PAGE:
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The massive and growing Ebola outbreak in West Africa is tragic both in the suffering and deaths among the affected population and in the difficulty of mounting a sufficient response. The number of cases is rising exponentially. We have had the first death in the U.S., the first case of someone contracting the disease in this country and the first case of transmission in Europe. Over the weekend, a man who had recently traveled to Liberia was taken to Beth Israel Deaconess Medical Center to be evaluated for possible Ebola.
Fear and anxiety are rising.
This has the potential to be the defining public health crisis of the 21st century. Boston has stepped up by sending doctors and other health care professionals with extensive experience and expertise. There is, however, something more that Boston has to share: the leadership lessons from the Boston Marathon bombing response.
After the Marathon, we saw federal, state and local agencies, as well as organizations in the private and non-profit sectors, came together as an integrated enterprise that can serve as a model for the Ebola response. While the two events are quite different, the principles for leadership effectiveness are actually similar.
There are five key interrelated lessons from Boston that can be useful as the world confronts Ebola:
Build A United Effort
An effective Ebola response requires linking and leveraging many organizations into a collaborative, cooperative enterprise, much like we saw in Boston after the bombing.
Unfortunately, large-scale humanitarian missions are too often loosely linked efforts of well-meaning but poorly coordinated activity with preventable gaps and overlaps. The New York Times cites officials calling the response in Sierra Leone, as one example, as “chaotic” and “disorganized.” Affected communities, the responders on the ground and the global public must understand and embrace a clear overarching purpose, the relevant metrics of success and forthright assessments of progress. Articulating these is the work of leaders.
Exercise Generosity Of Spirit And Action
After the Boston bombings, the response from across the region and nation was “what do you need?” Whatever was needed was delivered. The Ebola response is more typical of large-scale crises: Resources are short and this can lead individuals and organizations into defensive postures. Leaders must ask each other, “How can we most effectively contribute to overall success, not just our own success?” “How can we cut through the red tape to make things happen?”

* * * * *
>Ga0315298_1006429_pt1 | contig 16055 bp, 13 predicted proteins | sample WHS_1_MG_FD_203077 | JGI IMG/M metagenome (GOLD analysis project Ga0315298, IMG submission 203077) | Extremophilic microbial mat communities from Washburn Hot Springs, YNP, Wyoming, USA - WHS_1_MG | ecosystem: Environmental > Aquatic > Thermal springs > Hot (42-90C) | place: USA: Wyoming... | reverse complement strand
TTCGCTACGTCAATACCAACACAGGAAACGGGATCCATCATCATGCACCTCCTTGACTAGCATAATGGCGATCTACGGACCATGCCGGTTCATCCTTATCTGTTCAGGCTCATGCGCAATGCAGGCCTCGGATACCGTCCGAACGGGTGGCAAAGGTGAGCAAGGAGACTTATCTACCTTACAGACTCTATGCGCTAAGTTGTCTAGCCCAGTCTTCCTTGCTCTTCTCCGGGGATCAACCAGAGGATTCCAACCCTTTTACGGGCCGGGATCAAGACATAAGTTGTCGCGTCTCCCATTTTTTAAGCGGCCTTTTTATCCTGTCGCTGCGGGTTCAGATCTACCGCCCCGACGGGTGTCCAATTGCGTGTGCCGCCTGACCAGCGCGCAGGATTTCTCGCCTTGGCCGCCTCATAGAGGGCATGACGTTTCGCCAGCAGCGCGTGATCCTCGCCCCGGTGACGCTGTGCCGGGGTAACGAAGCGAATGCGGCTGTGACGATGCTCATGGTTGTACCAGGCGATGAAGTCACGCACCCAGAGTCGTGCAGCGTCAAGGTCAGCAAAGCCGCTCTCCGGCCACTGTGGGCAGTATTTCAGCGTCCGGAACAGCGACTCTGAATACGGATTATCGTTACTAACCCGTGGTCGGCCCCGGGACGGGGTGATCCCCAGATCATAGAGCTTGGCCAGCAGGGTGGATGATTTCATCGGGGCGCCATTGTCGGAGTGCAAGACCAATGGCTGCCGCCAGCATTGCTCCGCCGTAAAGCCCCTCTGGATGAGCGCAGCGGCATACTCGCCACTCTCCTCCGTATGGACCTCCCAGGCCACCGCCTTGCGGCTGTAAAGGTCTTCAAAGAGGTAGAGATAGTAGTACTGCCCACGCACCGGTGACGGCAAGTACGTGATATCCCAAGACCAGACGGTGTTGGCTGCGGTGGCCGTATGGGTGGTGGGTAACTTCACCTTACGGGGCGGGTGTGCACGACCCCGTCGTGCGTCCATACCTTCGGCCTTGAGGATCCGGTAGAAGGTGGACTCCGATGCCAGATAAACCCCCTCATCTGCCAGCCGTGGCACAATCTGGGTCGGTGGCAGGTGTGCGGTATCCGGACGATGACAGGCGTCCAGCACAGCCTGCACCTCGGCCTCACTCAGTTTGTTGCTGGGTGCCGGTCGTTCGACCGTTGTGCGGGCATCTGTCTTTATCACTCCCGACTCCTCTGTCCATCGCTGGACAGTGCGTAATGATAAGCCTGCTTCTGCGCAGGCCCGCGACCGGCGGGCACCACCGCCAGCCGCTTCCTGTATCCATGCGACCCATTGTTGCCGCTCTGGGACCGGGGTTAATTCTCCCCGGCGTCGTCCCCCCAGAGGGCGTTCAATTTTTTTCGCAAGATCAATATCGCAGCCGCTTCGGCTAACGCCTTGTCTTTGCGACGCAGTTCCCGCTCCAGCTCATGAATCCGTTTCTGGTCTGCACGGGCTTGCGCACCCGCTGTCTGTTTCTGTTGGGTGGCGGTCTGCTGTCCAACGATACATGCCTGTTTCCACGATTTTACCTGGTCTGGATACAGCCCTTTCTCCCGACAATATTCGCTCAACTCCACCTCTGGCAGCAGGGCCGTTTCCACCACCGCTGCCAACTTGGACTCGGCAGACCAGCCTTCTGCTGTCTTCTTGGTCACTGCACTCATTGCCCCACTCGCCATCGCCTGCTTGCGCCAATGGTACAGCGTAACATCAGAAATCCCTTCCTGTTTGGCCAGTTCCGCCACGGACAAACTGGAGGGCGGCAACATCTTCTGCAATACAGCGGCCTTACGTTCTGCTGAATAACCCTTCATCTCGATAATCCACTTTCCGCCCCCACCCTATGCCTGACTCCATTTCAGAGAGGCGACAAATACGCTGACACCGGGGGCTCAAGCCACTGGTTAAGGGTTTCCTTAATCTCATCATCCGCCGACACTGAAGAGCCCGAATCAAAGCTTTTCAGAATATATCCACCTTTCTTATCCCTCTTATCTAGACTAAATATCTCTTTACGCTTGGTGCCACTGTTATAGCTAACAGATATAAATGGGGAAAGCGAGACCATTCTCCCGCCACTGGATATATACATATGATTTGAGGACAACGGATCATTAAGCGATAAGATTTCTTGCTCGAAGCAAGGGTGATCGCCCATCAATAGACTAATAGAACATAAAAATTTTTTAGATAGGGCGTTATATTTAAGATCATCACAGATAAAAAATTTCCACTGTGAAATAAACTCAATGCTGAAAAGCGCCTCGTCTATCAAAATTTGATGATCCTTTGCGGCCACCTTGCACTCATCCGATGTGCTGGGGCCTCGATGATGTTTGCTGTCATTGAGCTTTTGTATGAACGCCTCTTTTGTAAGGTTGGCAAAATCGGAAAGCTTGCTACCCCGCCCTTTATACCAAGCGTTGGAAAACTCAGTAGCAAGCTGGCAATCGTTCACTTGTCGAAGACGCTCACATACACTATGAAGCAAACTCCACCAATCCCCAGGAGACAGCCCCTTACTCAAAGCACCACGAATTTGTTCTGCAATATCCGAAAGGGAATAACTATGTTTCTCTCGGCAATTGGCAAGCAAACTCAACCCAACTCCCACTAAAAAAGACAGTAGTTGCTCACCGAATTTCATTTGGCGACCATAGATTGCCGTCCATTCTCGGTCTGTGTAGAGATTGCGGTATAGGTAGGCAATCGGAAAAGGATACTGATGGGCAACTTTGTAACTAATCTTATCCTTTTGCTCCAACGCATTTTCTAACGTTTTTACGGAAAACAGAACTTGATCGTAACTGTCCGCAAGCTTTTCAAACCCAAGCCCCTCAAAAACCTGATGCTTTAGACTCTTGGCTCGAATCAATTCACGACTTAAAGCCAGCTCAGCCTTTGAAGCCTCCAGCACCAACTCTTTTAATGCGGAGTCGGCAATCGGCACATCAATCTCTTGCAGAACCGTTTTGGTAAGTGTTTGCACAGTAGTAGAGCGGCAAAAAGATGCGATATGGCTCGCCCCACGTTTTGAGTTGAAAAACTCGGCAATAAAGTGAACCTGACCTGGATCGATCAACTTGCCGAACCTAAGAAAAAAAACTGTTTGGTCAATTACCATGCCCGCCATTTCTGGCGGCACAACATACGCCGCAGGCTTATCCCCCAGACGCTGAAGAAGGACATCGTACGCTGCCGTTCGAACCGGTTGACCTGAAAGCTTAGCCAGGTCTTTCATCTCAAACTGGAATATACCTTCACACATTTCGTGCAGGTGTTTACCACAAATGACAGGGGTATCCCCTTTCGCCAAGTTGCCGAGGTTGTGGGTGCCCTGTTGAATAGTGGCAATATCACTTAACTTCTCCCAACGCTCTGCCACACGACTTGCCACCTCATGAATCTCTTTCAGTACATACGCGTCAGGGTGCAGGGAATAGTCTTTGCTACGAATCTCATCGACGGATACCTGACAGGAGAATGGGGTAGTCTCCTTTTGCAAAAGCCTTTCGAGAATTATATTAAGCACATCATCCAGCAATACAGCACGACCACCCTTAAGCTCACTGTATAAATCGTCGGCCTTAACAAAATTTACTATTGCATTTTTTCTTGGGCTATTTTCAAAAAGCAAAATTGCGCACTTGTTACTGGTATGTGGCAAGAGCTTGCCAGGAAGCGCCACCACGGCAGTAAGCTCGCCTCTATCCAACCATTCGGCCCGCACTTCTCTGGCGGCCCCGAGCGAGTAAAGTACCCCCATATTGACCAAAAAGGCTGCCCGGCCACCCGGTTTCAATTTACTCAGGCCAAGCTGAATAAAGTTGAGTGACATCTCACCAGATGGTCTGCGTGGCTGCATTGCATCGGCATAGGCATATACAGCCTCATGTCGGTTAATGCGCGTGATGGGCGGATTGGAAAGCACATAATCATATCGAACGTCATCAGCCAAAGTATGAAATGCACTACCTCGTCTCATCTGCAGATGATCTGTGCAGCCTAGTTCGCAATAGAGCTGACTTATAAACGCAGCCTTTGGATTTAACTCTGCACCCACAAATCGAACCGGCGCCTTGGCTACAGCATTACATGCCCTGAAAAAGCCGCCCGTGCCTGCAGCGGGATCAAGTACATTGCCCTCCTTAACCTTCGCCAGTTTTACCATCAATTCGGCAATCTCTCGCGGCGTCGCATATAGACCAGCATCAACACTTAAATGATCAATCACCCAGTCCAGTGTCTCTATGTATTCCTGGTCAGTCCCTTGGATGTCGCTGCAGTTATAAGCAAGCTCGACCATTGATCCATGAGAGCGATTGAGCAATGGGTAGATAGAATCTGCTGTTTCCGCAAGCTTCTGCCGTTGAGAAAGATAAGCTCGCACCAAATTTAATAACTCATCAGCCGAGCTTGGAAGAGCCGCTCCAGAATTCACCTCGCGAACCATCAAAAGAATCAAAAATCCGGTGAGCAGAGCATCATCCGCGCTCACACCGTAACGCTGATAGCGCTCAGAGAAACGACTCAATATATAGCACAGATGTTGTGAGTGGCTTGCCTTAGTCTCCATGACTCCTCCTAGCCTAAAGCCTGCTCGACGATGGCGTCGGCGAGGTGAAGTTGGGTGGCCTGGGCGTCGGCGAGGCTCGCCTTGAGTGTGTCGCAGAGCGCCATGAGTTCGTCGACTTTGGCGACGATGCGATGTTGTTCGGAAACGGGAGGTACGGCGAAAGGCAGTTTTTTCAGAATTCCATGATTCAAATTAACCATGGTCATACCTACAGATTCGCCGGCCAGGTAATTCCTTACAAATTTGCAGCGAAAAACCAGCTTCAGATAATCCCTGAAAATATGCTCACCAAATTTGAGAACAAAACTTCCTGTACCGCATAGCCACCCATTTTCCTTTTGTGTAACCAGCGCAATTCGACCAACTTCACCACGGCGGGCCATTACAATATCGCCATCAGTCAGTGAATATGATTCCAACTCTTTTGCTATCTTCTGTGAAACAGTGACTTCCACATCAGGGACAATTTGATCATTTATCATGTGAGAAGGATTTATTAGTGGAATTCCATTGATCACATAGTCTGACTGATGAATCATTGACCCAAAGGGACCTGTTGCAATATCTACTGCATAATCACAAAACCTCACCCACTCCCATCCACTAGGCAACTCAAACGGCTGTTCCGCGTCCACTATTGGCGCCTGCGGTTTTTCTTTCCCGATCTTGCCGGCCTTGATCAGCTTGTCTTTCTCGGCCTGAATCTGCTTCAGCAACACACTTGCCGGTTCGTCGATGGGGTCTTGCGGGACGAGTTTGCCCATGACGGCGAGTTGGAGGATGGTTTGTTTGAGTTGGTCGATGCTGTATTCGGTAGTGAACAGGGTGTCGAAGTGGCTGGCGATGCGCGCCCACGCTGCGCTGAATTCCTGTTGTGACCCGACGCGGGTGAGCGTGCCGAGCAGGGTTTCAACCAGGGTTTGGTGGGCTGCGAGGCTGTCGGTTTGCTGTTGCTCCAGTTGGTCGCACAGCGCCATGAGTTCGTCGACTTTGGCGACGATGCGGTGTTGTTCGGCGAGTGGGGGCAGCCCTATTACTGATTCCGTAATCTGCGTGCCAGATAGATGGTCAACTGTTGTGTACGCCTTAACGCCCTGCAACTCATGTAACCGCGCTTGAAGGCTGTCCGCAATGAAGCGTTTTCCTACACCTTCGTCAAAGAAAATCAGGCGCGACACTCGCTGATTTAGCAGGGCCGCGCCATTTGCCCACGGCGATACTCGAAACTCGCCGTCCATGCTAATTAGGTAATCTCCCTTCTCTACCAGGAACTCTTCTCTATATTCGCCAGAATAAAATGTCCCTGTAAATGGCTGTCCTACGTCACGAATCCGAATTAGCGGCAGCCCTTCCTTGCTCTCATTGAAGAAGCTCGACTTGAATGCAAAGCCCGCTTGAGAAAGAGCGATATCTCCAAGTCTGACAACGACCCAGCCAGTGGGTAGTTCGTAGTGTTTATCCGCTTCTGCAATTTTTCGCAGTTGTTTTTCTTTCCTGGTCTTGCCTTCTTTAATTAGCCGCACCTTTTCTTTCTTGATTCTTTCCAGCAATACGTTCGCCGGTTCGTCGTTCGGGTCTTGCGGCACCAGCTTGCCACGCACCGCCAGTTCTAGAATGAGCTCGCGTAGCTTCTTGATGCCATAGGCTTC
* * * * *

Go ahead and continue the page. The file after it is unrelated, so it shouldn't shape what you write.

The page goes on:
There are times to be out front and there are times when it makes more sense to support someone else’s efforts. It requires leadership courage and wisdom to navigate this tension.
Organizations Should Stay In Their Lanes
A necessary, though sometimes difficult, conversation among the leaders of the major responding organizations and those in the local area involves honestly assessing what each partner can and cannot accomplish, or cannot accomplish alone. In Boston, local police and the National Guard worked hand-in-hand to secure the T after the bombings.
We recommend a three-stage framework for such discussions. Each agency or community should examine the following questions:
•What does my organization can do that the others cannot?
•What do the other organizations do that mine cannot?
•What can multiple groups only accomplish together?
When there is clarity around these types of activities, it is easier to decentralize decision making for an agile response.
No Ego, No Blame
When there is unity of effort, generosity of spirit and the willingness to stay in respective lanes, it is possible to practice what several of the leaders in Boston we interviewed called “collective leadership.”
That is, people felt they were involved in the appropriate decisions and understood why they were not involved in others. Granted autonomy over their agencies’ operations and clarity of purpose, there was a greater openness to collaboration.
There is no faster way to splinter a response than sharp-elbowed jostling for media attention or petty finger pointing. All involved must understand that they succeed or fail together.
One of the surprising outcomes of our research on the Boston bombings was that no one was actually in charge of the overall response. As the leaders respected and trusted each other to do a good job in their respective lanes, they were able to achieve order without overarching control. This may be one of the greatest challenges in the Ebola response. While some of the organizations involved have long histories working together, those histories are not without conflict.
The African governments have limited resources and capabilities. There are also many new players. In the rush to contain this awful outbreak, leaders would be well-advised to leverage trust where it exists and intentionally seek out opportunities to foster it.
In nature, variations of these lessons comprise what is known as “swarm intelligence.” Ants, bees and birds build communities, meet threats and find opportunities by following simple rules and social cues.
As we work to end this epidemic, we must remember the example of the humble ants, put down our individual agendas and remember that we are better together. We humans must demonstrate the same degree of swarm intelligence and collective leadership demonstrated in Boston in April 2013. Lives depend upon it.
Leonard Marcus, Barry Dorn, Richard Serino and Eric McNulty are with Harvard’s National Preparedness Leadership Initiative. Serino is the former deputy administrator of the Federal Emergency Management Agency.
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